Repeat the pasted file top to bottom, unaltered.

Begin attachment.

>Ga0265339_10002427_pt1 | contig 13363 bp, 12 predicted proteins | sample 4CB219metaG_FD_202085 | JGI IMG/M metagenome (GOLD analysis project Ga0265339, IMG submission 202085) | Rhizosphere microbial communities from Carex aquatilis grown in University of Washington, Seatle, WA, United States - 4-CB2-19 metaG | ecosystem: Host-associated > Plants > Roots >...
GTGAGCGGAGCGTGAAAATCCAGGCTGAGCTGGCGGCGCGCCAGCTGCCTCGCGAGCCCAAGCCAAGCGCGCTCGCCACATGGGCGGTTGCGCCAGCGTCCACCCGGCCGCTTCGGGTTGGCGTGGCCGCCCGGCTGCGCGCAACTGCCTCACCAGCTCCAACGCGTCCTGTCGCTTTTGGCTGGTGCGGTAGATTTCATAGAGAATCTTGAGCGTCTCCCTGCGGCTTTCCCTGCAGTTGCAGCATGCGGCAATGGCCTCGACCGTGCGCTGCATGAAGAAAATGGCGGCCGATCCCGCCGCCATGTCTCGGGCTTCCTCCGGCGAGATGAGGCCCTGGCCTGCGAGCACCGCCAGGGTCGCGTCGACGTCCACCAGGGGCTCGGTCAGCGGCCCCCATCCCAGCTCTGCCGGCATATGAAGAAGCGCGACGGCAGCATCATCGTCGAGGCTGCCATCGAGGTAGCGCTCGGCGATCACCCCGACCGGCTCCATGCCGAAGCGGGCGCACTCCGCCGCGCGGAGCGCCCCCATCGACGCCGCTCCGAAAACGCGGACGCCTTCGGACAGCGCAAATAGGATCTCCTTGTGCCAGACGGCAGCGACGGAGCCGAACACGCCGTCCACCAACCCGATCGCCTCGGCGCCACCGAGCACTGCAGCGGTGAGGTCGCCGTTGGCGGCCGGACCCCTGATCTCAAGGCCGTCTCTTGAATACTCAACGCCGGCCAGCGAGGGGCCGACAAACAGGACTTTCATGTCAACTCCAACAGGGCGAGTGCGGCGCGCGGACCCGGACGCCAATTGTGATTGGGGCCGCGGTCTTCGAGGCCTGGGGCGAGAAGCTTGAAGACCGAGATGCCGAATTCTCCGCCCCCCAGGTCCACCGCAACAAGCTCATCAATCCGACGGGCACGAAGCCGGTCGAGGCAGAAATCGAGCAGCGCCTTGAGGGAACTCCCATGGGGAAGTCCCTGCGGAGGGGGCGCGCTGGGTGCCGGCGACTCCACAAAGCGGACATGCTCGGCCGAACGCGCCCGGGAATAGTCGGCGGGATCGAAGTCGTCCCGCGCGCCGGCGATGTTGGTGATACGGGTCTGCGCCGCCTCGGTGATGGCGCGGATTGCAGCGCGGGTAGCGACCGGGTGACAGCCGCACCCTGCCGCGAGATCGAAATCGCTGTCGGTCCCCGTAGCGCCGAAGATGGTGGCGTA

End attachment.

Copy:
>Ga0265339_10002427_pt1 | contig 13363 bp, 12 predicted proteins | sample 4CB219metaG_FD_202085 | JGI IMG/M metagenome (GOLD analysis project Ga0265339, IMG submission 202085) | Rhizosphere microbial communities from Carex aquatilis grown in University of Washington, Seatle, WA, United States - 4-CB2-19 metaG | ecosystem: Host-associated > Plants > Roots >...
GTGAGCGGAGCGTGAAAATCCAGGCTGAGCTGGCGGCGCGCCAGCTGCCTCGCGAGCCCAAGCCAAGCGCGCTCGCCACATGGGCGGTTGCGCCAGCGTCCACCCGGCCGCTTCGGGTTGGCGTGGCCGCCCGGCTGCGCGCAACTGCCTCACCAGCTCCAACGCGTCCTGTCGCTTTTGGCTGGTGCGGTAGATTTCATAGAGAATCTTGAGCGTCTCCCTGCGGCTTTCCCTGCAGTTGCAGCATGCGGCAATGGCCTCGACCGTGCGCTGCATGAAGAAAATGGCGGCCGATCCCGCCGCCATGTCTCGGGCTTCCTCCGGCGAGATGAGGCCCTGGCCTGCGAGCACCGCCAGGGTCGCGTCGACGTCCACCAGGGGCTCGGTCAGCGGCCCCCATCCCAGCTCTGCCGGCATATGAAGAAGCGCGACGGCAGCATCATCGTCGAGGCTGCCATCGAGGTAGCGCTCGGCGATCACCCCGACCGGCTCCATGCCGAAGCGGGCGCACTCCGCCGCGCGGAGCGCCCCCATCGACGCCGCTCCGAAAACGCGGACGCCTTCGGACAGCGCAAATAGGATCTCCTTGTGCCAGACGGCAGCGACGGAGCCGAACACGCCGTCCACCAACCCGATCGCCTCGGCGCCACCGAGCACTGCAGCGGTGAGGTCGCCGTTGGCGGCCGGACCCCTGATCTCAAGGCCGTCTCTTGAATACTCAACGCCGGCCAGCGAGGGGCCGACAAACAGGACTTTCATGTCAACTCCAACAGGGCGAGTGCGGCGCGCGGACCCGGACGCCAATTGTGATTGGGGCCGCGGTCTTCGAGGCCTGGGGCGAGAAGCTTGAAGACCGAGATGCCGAATTCTCCGCCCCCCAGGTCCACCGCAACAAGCTCATCAATCCGACGGGCACGAAGCCGGTCGAGGCAGAAATCGAGCAGCGCCTTGAGGGAACTCCCATGGGGAAGTCCCTGCGGAGGGGGCGCGCTGGGTGCCGGCGACTCCACAAAGCGGACATGCTCGGCCGAACGCGCCCGGGAATAGTCGGCGGGATCGAAGTCGTCCCGCGCGCCGGCGATGTTGGTGATACGGGTCTGCGCCGCCTCGGTGATGGCGCGGATTGCAGCGCGGGTAGCGACCGGGTGACAGCCGCACCCTGCCGCGAGATCGAAATCGCTGTCGGTCCCCGTAGCGCCGAAGATGGTGGCGTA